Even better is how he's fine-tuned this approach for specific pitch types. Whereas he's been more passive against off-speed and breaking stuff at and below his knees, he's been more aggressive against fastballs in the upper two-thirds of the zone and above it:

Data courtesy of Baseball Savant

So far, Judge's aggression against fastballs is proving to be as good in practice as it is in theory. He's slugging .737 against the hard stuff, which is both a personal high and the fourth-best mark this season.

Thus has Judge generated not only 12 home runs but also a .291/.395/.597 batting line and a career-best 179 OPS+. And the scary part is that certain advanced metrics suggest he's actually underachieving.

   

What Could Go Wrong?

If there's one "yeah, but" that must be applied to Judge's surge, it's that he's doing something we'll call "Gleybering."

As in, he's making like Gleyber Torres did in 2019 and beating up on the Orioles while posting more modest production against everyone else:

  • vs. Baltimore: 2.010 OPS, 7 HR
  • vs. Others: .743 OPS, 5 HR

Obviously, Judge's dominance against the AL East's resident cellar-dweller still counts. But with 10 games against Baltimore already down, New York will offer only nine more chances for Judge to pad his stats against the O's.

If other teams don't humble Judge, the injury bug might. Because while he hasn't yet had to go on the injured list, he has sat with separate cases of soreness in his left side and lower body.

In fairness, the cautious approach the Yankees have taken to his playing time is by design. Judge has clearly learned from his past bouts with injuries, telling Kristie Ackert of the New York Daily News in mid-April, "Any soreness, based on track record, instead of missing a month, why not miss one game or two games?"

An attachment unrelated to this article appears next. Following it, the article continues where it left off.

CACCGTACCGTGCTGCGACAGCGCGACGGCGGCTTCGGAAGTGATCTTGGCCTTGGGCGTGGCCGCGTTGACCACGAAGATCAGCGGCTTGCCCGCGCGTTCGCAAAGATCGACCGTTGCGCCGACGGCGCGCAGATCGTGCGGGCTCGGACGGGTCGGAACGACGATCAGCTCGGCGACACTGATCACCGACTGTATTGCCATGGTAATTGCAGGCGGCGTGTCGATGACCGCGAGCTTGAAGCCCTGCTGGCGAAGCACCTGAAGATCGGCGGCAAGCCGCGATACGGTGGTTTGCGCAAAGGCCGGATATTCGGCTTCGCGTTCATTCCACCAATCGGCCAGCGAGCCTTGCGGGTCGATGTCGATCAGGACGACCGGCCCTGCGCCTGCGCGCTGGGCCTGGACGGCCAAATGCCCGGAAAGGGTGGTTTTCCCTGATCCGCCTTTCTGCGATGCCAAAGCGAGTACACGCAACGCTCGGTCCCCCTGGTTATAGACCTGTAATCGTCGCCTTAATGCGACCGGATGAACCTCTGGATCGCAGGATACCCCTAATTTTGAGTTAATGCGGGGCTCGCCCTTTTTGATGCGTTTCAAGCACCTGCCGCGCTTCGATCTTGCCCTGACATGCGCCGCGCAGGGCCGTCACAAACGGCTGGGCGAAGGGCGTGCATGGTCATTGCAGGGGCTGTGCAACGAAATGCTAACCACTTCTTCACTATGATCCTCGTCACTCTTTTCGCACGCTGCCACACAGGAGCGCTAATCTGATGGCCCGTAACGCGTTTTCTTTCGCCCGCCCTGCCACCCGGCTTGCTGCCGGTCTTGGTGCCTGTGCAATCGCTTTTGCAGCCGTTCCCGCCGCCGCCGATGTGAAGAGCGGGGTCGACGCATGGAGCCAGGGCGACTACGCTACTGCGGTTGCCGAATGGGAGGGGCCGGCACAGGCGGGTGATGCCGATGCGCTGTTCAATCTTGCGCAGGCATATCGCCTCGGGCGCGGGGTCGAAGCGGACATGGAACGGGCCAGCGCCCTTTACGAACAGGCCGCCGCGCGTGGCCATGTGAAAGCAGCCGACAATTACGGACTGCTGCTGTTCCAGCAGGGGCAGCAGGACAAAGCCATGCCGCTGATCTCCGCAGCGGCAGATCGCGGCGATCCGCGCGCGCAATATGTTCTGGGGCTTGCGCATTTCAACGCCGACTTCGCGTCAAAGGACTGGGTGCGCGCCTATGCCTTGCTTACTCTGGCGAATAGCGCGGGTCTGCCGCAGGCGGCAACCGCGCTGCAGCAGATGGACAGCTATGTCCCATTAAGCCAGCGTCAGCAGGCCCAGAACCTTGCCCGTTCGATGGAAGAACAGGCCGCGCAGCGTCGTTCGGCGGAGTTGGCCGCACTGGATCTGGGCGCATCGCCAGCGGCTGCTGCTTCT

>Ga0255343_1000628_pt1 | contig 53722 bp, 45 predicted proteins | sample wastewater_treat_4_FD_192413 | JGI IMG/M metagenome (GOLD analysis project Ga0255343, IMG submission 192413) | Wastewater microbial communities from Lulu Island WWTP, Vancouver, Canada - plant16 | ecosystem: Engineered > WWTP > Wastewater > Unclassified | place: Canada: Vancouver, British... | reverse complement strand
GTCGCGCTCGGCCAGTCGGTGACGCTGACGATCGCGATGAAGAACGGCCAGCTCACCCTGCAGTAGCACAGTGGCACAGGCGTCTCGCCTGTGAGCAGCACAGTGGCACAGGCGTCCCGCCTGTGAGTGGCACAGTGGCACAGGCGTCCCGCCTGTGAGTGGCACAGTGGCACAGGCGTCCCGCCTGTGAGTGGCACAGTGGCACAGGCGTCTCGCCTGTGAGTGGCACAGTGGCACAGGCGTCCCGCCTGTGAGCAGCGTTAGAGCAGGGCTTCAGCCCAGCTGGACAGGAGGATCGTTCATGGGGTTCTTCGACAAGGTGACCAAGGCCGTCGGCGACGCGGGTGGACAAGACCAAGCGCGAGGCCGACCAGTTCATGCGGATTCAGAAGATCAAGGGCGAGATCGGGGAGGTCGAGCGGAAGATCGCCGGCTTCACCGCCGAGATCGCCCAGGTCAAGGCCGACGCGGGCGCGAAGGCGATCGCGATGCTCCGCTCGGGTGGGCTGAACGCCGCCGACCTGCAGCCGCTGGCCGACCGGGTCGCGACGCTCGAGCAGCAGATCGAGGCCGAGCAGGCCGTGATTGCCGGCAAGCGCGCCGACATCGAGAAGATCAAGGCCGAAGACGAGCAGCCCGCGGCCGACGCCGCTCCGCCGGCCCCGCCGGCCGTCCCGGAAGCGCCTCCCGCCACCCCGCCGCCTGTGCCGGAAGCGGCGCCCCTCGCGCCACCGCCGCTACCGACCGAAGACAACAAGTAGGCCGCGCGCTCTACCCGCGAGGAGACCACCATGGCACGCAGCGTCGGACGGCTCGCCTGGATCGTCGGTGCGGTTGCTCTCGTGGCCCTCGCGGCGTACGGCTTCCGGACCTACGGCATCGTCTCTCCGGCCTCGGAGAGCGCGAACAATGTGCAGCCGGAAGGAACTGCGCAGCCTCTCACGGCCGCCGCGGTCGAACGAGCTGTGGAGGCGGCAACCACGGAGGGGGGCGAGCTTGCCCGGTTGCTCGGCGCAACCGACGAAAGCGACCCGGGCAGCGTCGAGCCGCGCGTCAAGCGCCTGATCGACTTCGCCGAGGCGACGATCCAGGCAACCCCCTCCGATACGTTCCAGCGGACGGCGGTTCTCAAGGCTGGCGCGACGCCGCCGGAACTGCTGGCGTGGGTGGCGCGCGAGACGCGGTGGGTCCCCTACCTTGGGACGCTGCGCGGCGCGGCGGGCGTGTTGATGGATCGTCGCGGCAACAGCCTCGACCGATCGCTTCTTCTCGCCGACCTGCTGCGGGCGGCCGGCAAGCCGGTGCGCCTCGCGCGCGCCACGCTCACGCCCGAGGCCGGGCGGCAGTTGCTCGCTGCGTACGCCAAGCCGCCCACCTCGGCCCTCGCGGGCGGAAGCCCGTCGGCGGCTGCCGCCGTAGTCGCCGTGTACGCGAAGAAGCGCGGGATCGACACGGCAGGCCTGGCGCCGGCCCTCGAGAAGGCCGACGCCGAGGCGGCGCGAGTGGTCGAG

Even still, the more serious injuries Judge suffered before 2021 and the minor ones he's had this year strongly hint that his massive frame has a downside: There's simply a lot of him that can get hurt.

   

But What If Judge Does Keep This Up?

As Judge has gone, so have the Yankees.

This is true not only to the extent that the Bronx Bombers are 7-2 in the nine games in which Judge has gone yard but also in how his own hot streak has corresponded with the team's shaking off its slow start. He's hit .339/.423/.758 with eight home runs since April 27. The Yankees have won 13 of 19 games during that span, thereby climbing out of the hole they dug with a 9-13 start.

Frank Franklin II/Associated Press

This is to say that Judge is building a case for AL MVP that isn't strictly tied to what's on the back of his baseball card. And the narrative aspect of his case could only get stronger, as the Yankees will need as much help from him as they can get now that fellow slugger Giancarlo Stanton (left quad) and center fielder Aaron Hicks (left wrist) are freshly on the injured list.

If Judge can get them there, the Yankees will also need all they can get from him in the postseason. Though an 11-year absence from the World Series wouldn't be an outrage for many other clubs, it is for an organization that played in at least one Fall Classic in every decade from the 1920s to the 2000s.

What's more, continued excellence on Judge's part could make managing general partner Hal Steinbrenner and general manager Brian Cashman rethink what Bryan Hoch of MLB.com described in February as a "wait-and-see" approach regarding the slugger's contract status.

With his free agency looming after 2022, the clock is already ticking for an extension. If Judge maintains MVP-caliber production throughout 2021, he could have just the leverage he needs to negotiate a deal worth hundreds of millions of dollars.

In the meantime, he just needs to keep doing what he's been doing. Because even if he isn't the best hitter in baseball right now, his gargantuan power and matured sense for how to tap in to it might just make him the league's scariest hitter.

   

Stats courtesy of Baseball Reference, FanGraphs and Baseball Savant.